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Plant Cell. 2016 Jul;28(7):1510-20. doi: 10.1105/tpc.16.00196. Epub 2016 Jun 22.

Advancing Crop Transformation in the Era of Genome Editing.

Author information

1
Agronomy Department, Plant Molecular and Cellular Biology Program, University of Florida, IFAS, Gainesville, Florida 32611.
2
Department of Plant Biology, Microbial and Plant Genomics Institute, University of Minnesota, Saint Paul, Minnesota 55108.
3
Department of Microbiology and Plant Biology, University of Oklahoma, Norman, Oklahoma 73019.
4
U.S. Department of Agriculture-Agriculture Research Service, Western Regional Research Center, Albany, California 94710.
5
Enterprise Institute for Renewable Fuels, Donald Danforth Plant Science Center, St. Louis, Missouri 63132.
6
Department of Biochemistry and Cell Biology, Stony Brook University, Stony Brook, New York 11794.
7
Natural Sciences Collegium, Eckerd College, St. Petersburg, Florida 33711.
8
Department of Biological Sciences, Purdue University, West Lafayette, Indiana 47907.
9
Cold Spring Harbor Laboratory, Cold Spring Harbor, New York 11724.
10
Department of Cellular and Molecular Biology, University of Rhode Island, Kingston, Rhode Island 02881.
11
Department of Plant and Microbial Biology, University of California, Berkeley, California 94720.
12
Department of Biology, Colorado State University, Fort Collins, Colorado 80523.
13
Plant Transformation Research Center, University of California, Riverside, California 92521.
14
Plant Transformation Facility, University of California, Davis, California 95616.
15
The Boyce Thompson Institute, Ithaca, New York 14853.
16
Department of Genetics, Cell Biology and Development and Center for Genome Engineering, University of Minnesota, Minneapolis, Minnesota 55455.
17
Department of Biology, Stanford University, Stanford, California 94305.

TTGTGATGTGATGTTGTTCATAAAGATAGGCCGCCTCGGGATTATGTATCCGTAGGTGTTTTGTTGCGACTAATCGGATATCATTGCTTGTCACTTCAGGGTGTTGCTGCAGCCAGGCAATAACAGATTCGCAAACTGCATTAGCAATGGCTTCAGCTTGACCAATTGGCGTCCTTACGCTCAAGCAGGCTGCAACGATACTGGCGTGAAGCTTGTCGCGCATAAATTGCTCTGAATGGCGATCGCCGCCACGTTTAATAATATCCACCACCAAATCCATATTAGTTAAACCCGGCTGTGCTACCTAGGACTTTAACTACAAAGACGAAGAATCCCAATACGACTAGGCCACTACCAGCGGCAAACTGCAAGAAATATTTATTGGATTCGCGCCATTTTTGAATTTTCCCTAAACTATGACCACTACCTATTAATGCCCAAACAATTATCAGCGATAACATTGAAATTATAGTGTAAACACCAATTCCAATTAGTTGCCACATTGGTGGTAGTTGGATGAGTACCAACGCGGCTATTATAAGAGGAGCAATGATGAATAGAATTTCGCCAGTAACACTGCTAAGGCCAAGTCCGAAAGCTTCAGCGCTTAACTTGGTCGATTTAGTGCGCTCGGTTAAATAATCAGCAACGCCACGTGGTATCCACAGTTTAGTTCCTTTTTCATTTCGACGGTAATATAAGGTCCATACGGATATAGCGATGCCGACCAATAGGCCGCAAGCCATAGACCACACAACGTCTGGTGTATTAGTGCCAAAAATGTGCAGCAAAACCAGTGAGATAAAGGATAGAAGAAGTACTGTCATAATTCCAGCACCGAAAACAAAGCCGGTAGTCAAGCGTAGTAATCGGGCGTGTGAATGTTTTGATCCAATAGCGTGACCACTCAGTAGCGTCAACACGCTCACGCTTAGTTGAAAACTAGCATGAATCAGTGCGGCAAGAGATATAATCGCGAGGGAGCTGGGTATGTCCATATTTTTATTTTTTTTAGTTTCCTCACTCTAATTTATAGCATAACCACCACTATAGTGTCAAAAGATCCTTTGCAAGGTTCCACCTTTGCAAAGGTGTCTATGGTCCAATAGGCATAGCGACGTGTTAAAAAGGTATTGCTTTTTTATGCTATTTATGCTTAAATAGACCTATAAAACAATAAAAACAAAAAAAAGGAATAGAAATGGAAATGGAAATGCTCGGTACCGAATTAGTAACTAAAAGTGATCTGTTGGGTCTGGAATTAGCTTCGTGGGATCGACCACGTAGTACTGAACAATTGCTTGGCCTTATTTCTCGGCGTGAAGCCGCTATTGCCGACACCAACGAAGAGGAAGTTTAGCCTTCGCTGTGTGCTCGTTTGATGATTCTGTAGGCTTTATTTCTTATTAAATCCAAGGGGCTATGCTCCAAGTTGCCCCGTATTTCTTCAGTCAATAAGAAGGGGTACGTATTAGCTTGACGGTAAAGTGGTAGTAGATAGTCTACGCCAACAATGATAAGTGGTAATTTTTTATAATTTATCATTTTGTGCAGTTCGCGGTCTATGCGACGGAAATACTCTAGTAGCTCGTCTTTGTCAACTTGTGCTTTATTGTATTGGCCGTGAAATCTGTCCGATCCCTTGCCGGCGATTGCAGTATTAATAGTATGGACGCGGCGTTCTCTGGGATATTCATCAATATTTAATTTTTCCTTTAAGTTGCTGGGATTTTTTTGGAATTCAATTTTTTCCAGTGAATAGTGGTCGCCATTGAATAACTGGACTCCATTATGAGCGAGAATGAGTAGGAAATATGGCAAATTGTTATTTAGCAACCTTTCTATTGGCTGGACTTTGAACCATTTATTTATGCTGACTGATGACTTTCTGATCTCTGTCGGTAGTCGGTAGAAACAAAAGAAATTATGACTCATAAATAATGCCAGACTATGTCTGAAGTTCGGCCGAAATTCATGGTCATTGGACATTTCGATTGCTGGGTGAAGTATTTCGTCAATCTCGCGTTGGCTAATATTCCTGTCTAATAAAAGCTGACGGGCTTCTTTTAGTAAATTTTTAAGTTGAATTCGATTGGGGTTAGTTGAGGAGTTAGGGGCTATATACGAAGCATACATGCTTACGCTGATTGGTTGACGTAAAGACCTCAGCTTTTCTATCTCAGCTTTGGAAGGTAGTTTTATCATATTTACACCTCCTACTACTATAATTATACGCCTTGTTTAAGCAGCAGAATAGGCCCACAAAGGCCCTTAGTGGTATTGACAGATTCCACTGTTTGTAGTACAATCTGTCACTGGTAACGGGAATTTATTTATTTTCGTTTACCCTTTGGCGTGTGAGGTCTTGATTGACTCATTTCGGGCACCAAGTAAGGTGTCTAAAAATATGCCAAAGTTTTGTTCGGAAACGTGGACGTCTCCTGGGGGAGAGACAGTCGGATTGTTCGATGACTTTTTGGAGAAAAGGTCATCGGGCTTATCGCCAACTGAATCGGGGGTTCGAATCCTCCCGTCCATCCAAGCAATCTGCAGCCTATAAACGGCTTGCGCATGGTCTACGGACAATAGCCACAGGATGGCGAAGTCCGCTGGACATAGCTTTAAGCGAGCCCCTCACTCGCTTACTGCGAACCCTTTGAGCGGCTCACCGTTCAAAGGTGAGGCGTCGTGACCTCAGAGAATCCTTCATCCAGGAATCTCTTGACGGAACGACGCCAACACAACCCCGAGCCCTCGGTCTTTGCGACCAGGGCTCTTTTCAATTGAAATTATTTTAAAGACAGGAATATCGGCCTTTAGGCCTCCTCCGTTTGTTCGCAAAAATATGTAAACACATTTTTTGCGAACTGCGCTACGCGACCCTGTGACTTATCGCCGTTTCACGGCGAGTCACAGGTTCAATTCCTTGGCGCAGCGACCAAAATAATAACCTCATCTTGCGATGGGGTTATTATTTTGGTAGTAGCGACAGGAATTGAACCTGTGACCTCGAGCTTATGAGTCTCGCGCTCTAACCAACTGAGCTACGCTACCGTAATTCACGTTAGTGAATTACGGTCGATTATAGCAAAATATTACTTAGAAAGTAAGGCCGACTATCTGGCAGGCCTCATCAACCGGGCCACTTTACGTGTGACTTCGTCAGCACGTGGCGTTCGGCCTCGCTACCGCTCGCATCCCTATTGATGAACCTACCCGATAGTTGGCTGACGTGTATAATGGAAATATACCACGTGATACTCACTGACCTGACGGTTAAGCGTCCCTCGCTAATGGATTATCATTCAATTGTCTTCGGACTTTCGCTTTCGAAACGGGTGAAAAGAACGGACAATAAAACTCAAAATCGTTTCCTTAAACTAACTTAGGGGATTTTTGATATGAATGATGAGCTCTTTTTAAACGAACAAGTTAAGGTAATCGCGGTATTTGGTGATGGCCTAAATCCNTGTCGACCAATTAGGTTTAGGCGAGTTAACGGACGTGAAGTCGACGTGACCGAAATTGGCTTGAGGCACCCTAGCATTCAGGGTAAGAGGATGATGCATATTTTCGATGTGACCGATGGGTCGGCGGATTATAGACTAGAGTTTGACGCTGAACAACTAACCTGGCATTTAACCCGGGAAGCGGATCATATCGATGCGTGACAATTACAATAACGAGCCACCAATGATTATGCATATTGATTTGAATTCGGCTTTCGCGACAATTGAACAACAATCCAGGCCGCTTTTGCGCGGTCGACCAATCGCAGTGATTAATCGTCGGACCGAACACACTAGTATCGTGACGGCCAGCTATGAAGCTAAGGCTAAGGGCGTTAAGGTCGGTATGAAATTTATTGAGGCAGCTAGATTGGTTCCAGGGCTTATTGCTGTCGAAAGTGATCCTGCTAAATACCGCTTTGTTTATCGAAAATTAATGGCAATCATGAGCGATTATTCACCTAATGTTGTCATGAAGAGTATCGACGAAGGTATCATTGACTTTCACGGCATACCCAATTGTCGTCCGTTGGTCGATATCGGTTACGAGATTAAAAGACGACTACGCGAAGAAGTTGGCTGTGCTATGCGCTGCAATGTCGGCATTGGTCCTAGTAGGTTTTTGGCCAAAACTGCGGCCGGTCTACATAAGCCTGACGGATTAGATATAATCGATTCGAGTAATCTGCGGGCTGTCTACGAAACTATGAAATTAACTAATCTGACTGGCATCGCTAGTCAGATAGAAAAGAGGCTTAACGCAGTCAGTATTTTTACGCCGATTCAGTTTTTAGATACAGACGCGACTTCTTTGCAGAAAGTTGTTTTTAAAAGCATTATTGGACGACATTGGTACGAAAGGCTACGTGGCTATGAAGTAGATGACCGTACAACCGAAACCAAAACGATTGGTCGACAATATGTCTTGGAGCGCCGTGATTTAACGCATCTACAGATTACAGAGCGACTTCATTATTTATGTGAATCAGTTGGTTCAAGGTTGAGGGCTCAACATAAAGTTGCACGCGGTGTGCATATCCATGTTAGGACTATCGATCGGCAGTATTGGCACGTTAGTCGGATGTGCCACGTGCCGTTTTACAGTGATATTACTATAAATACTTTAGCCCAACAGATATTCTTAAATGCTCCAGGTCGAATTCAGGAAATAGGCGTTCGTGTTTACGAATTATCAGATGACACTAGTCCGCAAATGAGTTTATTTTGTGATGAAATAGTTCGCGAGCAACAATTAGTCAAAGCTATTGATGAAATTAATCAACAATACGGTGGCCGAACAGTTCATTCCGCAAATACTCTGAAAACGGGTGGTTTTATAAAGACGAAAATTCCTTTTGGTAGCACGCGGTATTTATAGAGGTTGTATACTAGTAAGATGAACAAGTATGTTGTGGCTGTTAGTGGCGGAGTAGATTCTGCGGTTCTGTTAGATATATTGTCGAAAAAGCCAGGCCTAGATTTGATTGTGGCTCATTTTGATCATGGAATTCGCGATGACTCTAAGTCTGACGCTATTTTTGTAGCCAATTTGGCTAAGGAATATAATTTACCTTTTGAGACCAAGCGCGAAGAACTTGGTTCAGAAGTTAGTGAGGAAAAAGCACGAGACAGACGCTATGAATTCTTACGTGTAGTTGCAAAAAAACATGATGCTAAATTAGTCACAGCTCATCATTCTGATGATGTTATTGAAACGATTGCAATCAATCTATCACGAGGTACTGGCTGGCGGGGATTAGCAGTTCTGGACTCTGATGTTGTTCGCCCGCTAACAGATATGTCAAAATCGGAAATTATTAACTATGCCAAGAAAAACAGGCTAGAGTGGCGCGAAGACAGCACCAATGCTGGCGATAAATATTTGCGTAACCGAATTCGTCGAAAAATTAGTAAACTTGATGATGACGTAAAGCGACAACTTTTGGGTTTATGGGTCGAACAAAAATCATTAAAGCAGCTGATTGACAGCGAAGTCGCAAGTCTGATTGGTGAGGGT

18
Department of Agronomy and Center for Plant Transformation, Plant Sciences Institute, Iowa State University, Ames, Iowa 50011.
19
Plant Transformation Core Facility, Division of Plant Sciences, University of Missouri, Columbia, Missouri 65211.
20
Department of Plant Sciences, University of Tennessee, Knoxville, Tennessee 37996 nealstewart@utk.edu.

Abstract

Plant transformation has enabled fundamental insights into plant biology and revolutionized commercial agriculture. Unfortunately, for most crops, transformation and regeneration remain arduous even after more than 30 years of technological advances. Genome editing provides novel opportunities to enhance crop productivity but relies on genetic transformation and plant regeneration, which are bottlenecks in the process. Here, we review the state of plant transformation and point to innovations needed to enable genome editing in crops. Plant tissue culture methods need optimization and simplification for efficiency and minimization of time in culture. Currently, specialized facilities exist for crop transformation. Single-cell and robotic techniques should be developed for high-throughput genomic screens. Plant genes involved in developmental reprogramming, wound response, and/or homologous recombination should be used to boost the recovery of transformed plants. Engineering universal Agrobacterium tumefaciens strains and recruiting other microbes, such as Ensifer or Rhizobium, could facilitate delivery of DNA and proteins into plant cells. Synthetic biology should be employed for de novo design of transformation systems. Genome editing is a potential game-changer in crop genetics when plant transformation systems are optimized.

PMID:
27335450
PMCID:
PMC4981132
DOI:
10.1105/tpc.16.00196
[Indexed for MEDLINE]
Free PMC Article

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